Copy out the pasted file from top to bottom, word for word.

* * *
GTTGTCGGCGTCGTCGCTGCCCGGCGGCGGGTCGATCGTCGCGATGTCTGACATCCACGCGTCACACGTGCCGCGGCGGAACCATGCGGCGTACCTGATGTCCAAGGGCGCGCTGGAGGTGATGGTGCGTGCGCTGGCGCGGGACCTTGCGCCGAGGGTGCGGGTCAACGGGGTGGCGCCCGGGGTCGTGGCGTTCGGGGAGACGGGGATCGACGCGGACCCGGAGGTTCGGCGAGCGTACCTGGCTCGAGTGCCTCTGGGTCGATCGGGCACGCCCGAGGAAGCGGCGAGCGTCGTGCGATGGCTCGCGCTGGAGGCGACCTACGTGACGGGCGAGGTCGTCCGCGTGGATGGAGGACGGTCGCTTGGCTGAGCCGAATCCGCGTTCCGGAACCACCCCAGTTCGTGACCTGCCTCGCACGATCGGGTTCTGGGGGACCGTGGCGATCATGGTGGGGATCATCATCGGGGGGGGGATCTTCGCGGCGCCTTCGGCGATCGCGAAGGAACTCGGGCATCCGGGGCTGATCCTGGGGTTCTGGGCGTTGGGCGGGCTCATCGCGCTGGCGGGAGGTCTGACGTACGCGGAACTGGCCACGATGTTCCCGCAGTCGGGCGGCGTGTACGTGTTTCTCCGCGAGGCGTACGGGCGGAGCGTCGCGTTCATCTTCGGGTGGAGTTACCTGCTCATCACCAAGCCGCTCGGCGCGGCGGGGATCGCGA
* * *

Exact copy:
GTTGTCGGCGTCGTCGCTGCCCGGCGGCGGGTCGATCGTCGCGATGTCTGACATCCACGCGTCACACGTGCCGCGGCGGAACCATGCGGCGTACCTGATGTCCAAGGGCGCGCTGGAGGTGATGGTGCGTGCGCTGGCGCGGGACCTTGCGCCGAGGGTGCGGGTCAACGGGGTGGCGCCCGGGGTCGTGGCGTTCGGGGAGACGGGGATCGACGCGGACCCGGAGGTTCGGCGAGCGTACCTGGCTCGAGTGCCTCTGGGTCGATCGGGCACGCCCGAGGAAGCGGCGAGCGTCGTGCGATGGCTCGCGCTGGAGGCGACCTACGTGACGGGCGAGGTCGTCCGCGTGGATGGAGGACGGTCGCTTGGCTGAGCCGAATCCGCGTTCCGGAACCACCCCAGTTCGTGACCTGCCTCGCACGATCGGGTTCTGGGGGACCGTGGCGATCATGGTGGGGATCATCATCGGGGGGGGGATCTTCGCGGCGCCTTCGGCGATCGCGAAGGAACTCGGGCATCCGGGGCTGATCCTGGGGTTCTGGGCGTTGGGCGGGCTCATCGCGCTGGCGGGAGGTCTGACGTACGCGGAACTGGCCACGATGTTCCCGCAGTCGGGCGGCGTGTACGTGTTTCTCCGCGAGGCGTACGGGCGGAGCGTCGCGTTCATCTTCGGGTGGAGTTACCTGCTCATCACCAAGCCGCTCGGCGCGGCGGGGATCGCGA